• I’m no expert but I think itd come down to what nutrients are required (NPK)

      Potatoes are like 34-0-0 and tomatoes are 6-24-24

      If they arent competing for the same nutrients you should theoretically get a double yield per area

      As a gardener this isnt practical if you have the space. I read another article you have to get grafted specimens each year since it’s not a hybrid seed

      EDIT: I was off on the NPK. 34-0-0 is initial nutrients and then to 12-12-17

  8. RE: Fact# 14 – Onion Caramelization : My dislike of onions changed to love for all onion varieties when I discovered how to make them caramelized.

  9. RE: Fact# 14 – Onion Caramelization : You can also do this with bell peppers and celery. Include some garlic. Sprinkle some flour over those undesirables. a little Cajun seasoning seafood stock Shrimp is added in the end.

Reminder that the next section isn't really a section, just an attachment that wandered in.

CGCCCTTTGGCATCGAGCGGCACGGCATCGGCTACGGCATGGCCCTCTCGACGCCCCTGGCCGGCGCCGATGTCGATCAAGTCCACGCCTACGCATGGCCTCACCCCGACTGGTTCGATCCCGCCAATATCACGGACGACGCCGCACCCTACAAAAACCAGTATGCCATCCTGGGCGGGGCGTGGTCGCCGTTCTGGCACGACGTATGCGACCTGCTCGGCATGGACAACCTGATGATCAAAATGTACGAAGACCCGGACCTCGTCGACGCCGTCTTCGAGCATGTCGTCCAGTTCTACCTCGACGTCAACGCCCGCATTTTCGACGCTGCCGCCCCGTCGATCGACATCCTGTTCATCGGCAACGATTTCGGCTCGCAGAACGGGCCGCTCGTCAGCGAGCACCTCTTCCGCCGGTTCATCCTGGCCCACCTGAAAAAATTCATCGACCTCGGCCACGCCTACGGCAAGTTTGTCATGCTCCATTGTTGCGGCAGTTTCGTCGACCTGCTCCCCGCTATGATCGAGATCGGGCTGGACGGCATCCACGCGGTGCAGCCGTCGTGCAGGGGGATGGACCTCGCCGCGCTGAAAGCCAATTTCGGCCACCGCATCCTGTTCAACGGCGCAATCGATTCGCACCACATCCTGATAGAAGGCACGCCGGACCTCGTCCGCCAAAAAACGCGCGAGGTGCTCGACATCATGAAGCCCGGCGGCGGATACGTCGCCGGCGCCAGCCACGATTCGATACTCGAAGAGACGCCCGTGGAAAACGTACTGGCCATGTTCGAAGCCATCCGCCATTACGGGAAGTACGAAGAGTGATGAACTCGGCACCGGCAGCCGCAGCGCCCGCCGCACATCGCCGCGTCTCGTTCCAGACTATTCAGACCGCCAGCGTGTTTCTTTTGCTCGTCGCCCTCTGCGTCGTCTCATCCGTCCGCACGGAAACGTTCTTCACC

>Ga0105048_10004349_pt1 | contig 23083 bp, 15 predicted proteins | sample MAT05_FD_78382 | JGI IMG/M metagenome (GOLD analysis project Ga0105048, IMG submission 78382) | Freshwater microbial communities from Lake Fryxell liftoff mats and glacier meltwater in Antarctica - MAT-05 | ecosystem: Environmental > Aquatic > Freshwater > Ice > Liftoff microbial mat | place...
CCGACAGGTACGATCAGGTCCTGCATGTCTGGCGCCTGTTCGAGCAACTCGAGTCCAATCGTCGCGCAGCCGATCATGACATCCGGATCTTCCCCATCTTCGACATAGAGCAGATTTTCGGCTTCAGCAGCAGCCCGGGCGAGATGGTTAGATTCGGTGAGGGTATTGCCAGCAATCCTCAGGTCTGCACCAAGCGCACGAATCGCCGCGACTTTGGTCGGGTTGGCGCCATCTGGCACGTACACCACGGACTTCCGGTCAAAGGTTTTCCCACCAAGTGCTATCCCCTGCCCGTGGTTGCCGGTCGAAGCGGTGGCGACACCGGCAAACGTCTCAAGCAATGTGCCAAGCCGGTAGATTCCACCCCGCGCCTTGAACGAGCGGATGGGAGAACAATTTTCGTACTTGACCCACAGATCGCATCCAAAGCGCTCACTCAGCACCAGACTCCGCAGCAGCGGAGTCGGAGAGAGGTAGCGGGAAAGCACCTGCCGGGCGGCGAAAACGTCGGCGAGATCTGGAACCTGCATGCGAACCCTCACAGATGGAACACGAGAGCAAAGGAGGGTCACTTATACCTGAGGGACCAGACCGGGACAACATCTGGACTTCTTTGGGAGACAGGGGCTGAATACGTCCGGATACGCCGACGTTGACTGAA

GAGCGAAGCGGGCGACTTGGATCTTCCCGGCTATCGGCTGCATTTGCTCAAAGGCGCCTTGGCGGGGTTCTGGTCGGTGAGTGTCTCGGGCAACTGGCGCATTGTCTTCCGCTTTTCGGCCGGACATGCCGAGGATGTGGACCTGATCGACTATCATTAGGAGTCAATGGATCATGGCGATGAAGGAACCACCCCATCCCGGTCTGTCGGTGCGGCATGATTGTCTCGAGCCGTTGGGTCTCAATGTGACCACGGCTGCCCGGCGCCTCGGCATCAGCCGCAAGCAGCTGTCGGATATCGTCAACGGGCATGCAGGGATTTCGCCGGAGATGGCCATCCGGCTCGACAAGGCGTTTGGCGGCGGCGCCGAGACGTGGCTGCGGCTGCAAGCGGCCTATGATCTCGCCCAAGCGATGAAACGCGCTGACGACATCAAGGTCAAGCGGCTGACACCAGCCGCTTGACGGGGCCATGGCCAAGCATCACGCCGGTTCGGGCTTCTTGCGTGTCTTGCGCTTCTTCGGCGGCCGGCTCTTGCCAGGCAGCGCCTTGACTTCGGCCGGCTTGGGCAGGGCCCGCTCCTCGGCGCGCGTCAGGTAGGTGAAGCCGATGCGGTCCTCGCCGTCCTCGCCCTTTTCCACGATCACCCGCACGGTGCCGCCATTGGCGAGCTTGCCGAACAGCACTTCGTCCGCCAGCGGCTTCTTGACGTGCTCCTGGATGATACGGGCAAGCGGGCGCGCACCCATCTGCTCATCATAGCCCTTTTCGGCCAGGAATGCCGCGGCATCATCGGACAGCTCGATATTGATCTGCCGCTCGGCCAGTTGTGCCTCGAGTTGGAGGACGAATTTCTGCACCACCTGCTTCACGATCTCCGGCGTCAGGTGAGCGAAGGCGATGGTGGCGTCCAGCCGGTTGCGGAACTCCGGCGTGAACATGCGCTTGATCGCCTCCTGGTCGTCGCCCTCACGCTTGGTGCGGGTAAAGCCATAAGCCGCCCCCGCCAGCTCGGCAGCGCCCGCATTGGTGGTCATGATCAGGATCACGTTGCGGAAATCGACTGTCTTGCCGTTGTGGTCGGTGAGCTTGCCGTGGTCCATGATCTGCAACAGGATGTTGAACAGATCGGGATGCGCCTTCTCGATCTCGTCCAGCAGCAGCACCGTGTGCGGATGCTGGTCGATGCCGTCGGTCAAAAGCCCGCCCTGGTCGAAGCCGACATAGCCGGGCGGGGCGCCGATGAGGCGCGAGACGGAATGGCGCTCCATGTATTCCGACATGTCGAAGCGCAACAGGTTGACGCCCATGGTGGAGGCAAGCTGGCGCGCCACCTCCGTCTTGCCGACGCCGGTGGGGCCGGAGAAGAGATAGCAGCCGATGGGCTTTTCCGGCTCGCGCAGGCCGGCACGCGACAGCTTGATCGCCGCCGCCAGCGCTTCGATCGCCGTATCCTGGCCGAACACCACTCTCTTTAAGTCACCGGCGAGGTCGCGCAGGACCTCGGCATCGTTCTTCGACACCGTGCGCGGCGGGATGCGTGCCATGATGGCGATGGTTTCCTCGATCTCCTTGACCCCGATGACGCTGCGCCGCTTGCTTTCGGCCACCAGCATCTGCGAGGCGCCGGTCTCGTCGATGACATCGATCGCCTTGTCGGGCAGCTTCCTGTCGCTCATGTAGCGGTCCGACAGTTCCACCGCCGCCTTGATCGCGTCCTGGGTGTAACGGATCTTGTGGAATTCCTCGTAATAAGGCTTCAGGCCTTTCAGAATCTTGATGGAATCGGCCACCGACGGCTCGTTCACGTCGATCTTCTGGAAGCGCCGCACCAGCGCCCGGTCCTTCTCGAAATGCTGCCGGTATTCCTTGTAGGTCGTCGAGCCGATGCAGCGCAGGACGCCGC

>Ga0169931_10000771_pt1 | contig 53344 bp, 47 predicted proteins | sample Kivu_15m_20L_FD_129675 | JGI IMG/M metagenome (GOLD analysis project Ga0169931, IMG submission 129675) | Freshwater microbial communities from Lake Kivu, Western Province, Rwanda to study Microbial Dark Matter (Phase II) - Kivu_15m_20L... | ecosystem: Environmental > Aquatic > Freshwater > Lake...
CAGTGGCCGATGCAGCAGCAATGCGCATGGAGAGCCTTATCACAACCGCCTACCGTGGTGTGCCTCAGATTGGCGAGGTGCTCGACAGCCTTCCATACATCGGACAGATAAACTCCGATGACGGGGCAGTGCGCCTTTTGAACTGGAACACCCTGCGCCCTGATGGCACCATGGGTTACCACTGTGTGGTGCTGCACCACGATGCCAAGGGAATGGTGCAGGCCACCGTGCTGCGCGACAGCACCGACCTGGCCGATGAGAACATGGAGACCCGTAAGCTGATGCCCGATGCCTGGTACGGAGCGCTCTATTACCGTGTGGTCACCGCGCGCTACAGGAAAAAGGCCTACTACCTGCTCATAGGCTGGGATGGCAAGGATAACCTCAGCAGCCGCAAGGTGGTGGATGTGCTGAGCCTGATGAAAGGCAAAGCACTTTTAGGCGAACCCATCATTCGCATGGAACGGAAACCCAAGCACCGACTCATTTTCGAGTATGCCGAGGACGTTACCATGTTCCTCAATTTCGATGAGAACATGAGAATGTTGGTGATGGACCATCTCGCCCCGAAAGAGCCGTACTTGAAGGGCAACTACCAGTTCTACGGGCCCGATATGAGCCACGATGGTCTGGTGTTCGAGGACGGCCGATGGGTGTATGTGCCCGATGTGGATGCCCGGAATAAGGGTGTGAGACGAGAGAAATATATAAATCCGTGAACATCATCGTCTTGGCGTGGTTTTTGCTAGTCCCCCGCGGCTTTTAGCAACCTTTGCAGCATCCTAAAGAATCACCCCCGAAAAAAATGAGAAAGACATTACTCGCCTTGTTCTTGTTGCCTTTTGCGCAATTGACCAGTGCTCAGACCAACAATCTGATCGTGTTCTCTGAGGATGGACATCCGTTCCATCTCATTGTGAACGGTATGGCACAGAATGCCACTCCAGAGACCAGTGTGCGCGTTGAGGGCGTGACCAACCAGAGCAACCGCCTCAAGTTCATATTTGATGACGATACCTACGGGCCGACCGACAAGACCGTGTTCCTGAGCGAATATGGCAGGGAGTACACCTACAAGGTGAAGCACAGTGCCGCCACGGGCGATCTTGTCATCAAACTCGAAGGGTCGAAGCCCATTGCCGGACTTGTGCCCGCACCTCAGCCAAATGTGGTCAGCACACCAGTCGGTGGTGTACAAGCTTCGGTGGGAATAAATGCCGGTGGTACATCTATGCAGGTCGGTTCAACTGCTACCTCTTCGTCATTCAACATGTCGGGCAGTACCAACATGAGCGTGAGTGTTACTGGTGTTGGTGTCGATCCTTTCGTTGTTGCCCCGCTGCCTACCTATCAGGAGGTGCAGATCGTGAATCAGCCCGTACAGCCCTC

Now, lads, we’re eating etouffee.

  10. RE: Fact# 18 – Cilantro Weird Taste:

    Being a soaplantro sufferer made my job as the head chef and menu creator at a Mexican fusion restaurant incredibly strange. I left the owners to do the cilantro dishes because I know people love these kind of dishes.

    Every dish is simply overpowered by cilantro, which to me tastes like Irish spring. It’s not really an ingredient you can ask to keep out of most recipes as it’s often in a pre-mix produced that morning, and I can taste it even when it’s used sparingly in salsa.

  11. RE: Fact# 23 – Before Kale Fad:

    I used to work at Ruby Tuesday and they were too cheap for the real stuff. We had rubber Kale that we garnished the salad bar with.

    • I’m not sure whether it’s so much inexpensive as economical. There is no need for it to be an actual plant as it will just be used as a garnish. I dunno, in my grocery shop we garnish our fresh meat displays with the actual stuff, and I believe it is the worst waste of money.

      • The reason being that every once in a while a moron will pick up the rubber leaves, put them on their plate, and then call management to complain that their salad is broken.